When the little girl looks up the stairs, the lighting suggests a horror movie, a dreadful portent of what might happen. As she tries to sleep in her bed, and the boards creak outside in the corridor (the remarkable sound design is by Pierre-François Renouf), she gets up and lies against the wall, the patterned flowers slowly growing over her as she sinks into them and into sleep just as the drowned, white lady’s snakelike hair hands will later caress her in the water of the lake, the water which isn’t deep enough to drown the pachyderm.

Admirers of horror thrillers will detect echoes of scenes from horror classics. Presaged by an image of the little girl’s hand in her grandpa’s giant, thick-set hand, a sequence of him cutting the heads off roses is accompanied a child’s voice singing a creepy, wordless tune (the music is by Olivier Militon) that wouldn’t be out of place in one of the more suspenseful moments of a full-blown, European horror film like Suspiria (Dario Argento, 1977), an Italian entry about terrible events befalling young women in a self-contained, malicious environment. The girl hides in a rose head as if to sleep: the secateurs in grandpa’s hand lops it off, denying her a safe haven.

The crushed toads recall the ones cruelly inflated to bursting point by children in The Reflecting Skin (Philip Ridley, 1990), a film in which children are taken away from the cornfield-strewn countryside by strange men driving black cars. Is there an echo here of grandpa’s trip into the night with the girl?

When the door of the girl’s bedroom is opened as she lies unable to sleep, and before she again tries to blend into the flower-papered wall, it casts a widening, diagonal wedge of light on the floor in a visual cue unmistakably ripped out of his Hollywood movie Psycho (Alfred Hitchcock, 1960) in a cue Hitch himself ripped out of French shocker Les Diaboliques (Henri-Georges Clouzot, 1955). Director Clément makes this image her own, though, by adding colour to Clouzot and Hitchcock’s black and white: the bright wedge on the floor is now a fiery, volcanic lava orange suggesting an incendiary, uncontrolled terror rather than a cold, deathly one executed with precision.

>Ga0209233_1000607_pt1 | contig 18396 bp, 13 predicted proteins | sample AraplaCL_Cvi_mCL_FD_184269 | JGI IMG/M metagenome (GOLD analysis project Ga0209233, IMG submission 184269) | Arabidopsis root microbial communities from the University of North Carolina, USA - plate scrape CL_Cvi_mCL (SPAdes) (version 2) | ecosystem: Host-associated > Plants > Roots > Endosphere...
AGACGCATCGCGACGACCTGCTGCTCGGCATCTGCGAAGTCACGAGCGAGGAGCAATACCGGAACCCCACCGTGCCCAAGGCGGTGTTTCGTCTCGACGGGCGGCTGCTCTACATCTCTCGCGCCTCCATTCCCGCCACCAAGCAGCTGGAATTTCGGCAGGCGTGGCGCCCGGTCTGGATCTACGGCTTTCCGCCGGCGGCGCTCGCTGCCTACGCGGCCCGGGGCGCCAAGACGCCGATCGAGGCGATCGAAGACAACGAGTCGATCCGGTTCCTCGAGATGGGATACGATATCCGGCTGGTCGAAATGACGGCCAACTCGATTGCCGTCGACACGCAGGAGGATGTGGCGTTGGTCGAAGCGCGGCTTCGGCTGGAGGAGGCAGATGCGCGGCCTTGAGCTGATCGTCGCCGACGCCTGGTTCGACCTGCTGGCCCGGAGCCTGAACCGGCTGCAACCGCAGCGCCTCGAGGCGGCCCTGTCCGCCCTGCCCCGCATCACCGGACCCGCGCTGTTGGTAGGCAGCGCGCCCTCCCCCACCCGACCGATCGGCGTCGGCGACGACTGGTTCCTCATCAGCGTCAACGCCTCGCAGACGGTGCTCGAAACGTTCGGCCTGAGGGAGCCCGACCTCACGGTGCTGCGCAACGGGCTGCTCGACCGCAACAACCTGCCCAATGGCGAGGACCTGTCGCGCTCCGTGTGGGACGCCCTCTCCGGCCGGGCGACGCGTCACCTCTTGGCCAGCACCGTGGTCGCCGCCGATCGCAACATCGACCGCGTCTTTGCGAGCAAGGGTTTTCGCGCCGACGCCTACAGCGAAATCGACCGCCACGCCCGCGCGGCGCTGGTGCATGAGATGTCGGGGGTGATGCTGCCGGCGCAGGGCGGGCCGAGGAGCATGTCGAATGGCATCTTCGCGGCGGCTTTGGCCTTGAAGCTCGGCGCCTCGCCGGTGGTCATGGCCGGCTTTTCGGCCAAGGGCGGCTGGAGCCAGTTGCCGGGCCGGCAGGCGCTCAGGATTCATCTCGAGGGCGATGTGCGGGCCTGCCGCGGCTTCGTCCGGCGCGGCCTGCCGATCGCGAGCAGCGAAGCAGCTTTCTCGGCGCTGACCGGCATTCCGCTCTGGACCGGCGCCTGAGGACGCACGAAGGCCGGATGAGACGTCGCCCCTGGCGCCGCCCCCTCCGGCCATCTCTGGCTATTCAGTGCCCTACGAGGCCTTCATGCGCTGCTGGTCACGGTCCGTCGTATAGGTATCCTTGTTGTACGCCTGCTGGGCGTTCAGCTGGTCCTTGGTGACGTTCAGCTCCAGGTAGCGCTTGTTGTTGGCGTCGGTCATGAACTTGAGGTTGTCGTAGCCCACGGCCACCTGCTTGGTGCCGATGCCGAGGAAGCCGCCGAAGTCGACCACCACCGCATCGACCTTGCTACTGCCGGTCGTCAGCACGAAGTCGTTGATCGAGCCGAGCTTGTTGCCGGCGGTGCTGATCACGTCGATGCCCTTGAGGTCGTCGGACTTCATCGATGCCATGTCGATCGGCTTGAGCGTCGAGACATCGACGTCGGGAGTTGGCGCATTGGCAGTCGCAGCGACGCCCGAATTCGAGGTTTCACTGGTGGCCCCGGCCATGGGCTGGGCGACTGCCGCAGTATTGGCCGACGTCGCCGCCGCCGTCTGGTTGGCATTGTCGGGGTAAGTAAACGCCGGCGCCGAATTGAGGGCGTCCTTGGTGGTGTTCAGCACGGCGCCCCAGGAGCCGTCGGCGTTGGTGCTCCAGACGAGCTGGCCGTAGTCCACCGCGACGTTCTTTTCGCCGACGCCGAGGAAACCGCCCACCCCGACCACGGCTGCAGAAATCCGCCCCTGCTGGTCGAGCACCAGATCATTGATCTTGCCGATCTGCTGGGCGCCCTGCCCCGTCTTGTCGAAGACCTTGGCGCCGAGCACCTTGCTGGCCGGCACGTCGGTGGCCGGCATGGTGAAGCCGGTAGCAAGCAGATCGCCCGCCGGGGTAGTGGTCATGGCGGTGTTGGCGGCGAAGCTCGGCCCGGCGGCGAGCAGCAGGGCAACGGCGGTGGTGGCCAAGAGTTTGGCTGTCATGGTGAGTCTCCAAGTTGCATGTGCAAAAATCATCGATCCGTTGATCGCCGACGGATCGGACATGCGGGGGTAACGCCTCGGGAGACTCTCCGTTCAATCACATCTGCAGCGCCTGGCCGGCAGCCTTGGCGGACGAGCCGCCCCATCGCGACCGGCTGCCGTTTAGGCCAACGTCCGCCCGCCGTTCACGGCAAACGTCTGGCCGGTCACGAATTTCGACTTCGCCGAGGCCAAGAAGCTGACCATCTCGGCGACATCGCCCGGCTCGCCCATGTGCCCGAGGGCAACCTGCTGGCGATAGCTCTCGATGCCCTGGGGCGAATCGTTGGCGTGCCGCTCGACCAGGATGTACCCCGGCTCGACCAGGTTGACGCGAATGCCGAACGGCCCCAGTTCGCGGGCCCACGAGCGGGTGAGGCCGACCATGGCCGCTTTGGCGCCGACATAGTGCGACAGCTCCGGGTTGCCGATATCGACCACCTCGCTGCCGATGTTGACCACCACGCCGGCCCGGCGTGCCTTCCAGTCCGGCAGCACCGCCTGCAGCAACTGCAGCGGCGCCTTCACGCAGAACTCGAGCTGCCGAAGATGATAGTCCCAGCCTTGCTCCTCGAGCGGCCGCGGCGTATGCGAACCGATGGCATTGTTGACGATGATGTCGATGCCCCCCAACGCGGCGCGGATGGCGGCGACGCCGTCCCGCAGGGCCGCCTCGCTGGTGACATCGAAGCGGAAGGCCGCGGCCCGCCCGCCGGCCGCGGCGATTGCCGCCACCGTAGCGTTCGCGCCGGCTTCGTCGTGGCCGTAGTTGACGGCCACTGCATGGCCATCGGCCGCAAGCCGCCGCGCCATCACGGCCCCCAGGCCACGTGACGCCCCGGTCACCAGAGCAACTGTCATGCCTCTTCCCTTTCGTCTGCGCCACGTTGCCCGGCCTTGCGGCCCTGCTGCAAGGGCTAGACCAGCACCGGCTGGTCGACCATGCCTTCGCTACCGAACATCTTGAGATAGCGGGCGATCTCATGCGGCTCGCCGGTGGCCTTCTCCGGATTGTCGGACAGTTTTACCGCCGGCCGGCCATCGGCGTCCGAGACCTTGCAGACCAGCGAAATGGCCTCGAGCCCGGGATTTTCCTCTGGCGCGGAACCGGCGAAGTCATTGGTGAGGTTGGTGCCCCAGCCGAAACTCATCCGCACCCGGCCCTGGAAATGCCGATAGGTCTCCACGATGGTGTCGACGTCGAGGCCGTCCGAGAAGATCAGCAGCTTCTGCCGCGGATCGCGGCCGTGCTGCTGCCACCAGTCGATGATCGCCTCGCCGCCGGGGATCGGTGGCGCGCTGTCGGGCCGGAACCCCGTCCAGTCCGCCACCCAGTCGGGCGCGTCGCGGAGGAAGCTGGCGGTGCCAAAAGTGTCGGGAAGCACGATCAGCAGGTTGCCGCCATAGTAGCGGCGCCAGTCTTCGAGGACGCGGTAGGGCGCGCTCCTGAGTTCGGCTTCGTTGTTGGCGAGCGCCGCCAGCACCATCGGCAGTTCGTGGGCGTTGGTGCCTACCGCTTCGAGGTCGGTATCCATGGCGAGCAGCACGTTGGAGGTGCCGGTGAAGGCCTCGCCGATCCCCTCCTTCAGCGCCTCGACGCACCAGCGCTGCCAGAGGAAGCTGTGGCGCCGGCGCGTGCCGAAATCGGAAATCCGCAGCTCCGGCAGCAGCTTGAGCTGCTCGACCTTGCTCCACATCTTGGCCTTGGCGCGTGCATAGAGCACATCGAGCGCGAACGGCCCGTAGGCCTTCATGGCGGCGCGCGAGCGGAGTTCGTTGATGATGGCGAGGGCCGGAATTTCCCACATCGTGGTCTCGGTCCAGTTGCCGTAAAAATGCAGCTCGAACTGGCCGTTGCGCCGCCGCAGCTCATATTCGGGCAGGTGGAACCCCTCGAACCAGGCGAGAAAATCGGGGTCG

These moments, like the vegetation in the countryside and the lake suggesting Van Gogh’s painterly brushstrokes, a very much subservient to a wider vision. There’s nothing explicit shown, but victims of child abuse tend to suppress specifics and conjure images of their own in order to deal with the trauma. A remarkable yet devastating little film that becomes all the more terrifying the more you think about it – or, for that matter, the more times you watch it.

Pachyderm is nominated for Best Animated Short at the 2024 Academy Awards. VoD details below.


The making of Pachyderm:

The following five links may all play in sequence from the first link; you may want to have the freeze-frame button ready to examine the artwork.

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Rent for £3.99 on VoD: